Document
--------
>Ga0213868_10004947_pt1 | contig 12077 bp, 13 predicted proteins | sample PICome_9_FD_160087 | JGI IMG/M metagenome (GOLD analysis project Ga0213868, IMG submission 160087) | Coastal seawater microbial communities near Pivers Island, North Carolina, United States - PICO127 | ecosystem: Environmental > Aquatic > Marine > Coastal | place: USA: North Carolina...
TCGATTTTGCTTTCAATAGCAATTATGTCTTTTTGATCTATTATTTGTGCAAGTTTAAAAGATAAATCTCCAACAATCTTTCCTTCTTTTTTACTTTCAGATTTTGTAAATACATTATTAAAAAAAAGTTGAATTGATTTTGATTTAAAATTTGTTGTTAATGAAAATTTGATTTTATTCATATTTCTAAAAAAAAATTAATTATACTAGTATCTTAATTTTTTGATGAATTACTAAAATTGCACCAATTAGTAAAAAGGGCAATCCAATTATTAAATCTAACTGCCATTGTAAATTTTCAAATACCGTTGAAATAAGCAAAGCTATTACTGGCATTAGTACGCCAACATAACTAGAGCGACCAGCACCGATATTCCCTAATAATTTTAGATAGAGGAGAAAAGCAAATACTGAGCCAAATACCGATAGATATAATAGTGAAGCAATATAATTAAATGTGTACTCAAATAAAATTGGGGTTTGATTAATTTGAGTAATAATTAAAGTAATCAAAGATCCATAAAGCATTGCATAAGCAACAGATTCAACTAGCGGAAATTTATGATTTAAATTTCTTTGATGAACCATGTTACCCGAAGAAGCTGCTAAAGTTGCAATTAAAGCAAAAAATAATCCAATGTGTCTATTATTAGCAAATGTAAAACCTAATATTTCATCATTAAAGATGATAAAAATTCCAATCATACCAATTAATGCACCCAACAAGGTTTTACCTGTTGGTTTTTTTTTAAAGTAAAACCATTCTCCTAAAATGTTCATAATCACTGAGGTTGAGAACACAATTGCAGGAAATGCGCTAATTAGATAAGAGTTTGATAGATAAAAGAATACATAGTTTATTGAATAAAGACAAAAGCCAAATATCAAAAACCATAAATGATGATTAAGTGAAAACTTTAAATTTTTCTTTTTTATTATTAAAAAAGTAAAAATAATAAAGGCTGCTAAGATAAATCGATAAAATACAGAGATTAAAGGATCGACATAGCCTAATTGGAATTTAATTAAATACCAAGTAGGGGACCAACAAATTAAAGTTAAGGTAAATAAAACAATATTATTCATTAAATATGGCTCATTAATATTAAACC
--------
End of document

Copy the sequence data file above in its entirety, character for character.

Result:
>Ga0213868_10004947_pt1 | contig 12077 bp, 13 predicted proteins | sample PICome_9_FD_160087 | JGI IMG/M metagenome (GOLD analysis project Ga0213868, IMG submission 160087) | Coastal seawater microbial communities near Pivers Island, North Carolina, United States - PICO127 | ecosystem: Environmental > Aquatic > Marine > Coastal | place: USA: North Carolina...
TCGATTTTGCTTTCAATAGCAATTATGTCTTTTTGATCTATTATTTGTGCAAGTTTAAAAGATAAATCTCCAACAATCTTTCCTTCTTTTTTACTTTCAGATTTTGTAAATACATTATTAAAAAAAAGTTGAATTGATTTTGATTTAAAATTTGTTGTTAATGAAAATTTGATTTTATTCATATTTCTAAAAAAAAATTAATTATACTAGTATCTTAATTTTTTGATGAATTACTAAAATTGCACCAATTAGTAAAAAGGGCAATCCAATTATTAAATCTAACTGCCATTGTAAATTTTCAAATACCGTTGAAATAAGCAAAGCTATTACTGGCATTAGTACGCCAACATAACTAGAGCGACCAGCACCGATATTCCCTAATAATTTTAGATAGAGGAGAAAAGCAAATACTGAGCCAAATACCGATAGATATAATAGTGAAGCAATATAATTAAATGTGTACTCAAATAAAATTGGGGTTTGATTAATTTGAGTAATAATTAAAGTAATCAAAGATCCATAAAGCATTGCATAAGCAACAGATTCAACTAGCGGAAATTTATGATTTAAATTTCTTTGATGAACCATGTTACCCGAAGAAGCTGCTAAAGTTGCAATTAAAGCAAAAAATAATCCAATGTGTCTATTATTAGCAAATGTAAAACCTAATATTTCATCATTAAAGATGATAAAAATTCCAATCATACCAATTAATGCACCCAACAAGGTTTTACCTGTTGGTTTTTTTTTAAAGTAAAACCATTCTCCTAAAATGTTCATAATCACTGAGGTTGAGAACACAATTGCAGGAAATGCGCTAATTAGATAAGAGTTTGATAGATAAAAGAATACATAGTTTATTGAATAAAGACAAAAGCCAAATATCAAAAACCATAAATGATGATTAAGTGAAAACTTTAAATTTTTCTTTTTTATTATTAAAAAAGTAAAAATAATAAAGGCTGCTAAGATAAATCGATAAAATACAGAGATTAAAGGATCGACATAGCCTAATTGGAATTTAATTAAATACCAAGTAGGGGACCAACAAATTAAAGTTAAGGTAAATAAAACAATATTATTCATTAAATATGGCTCATTAATATTAAACC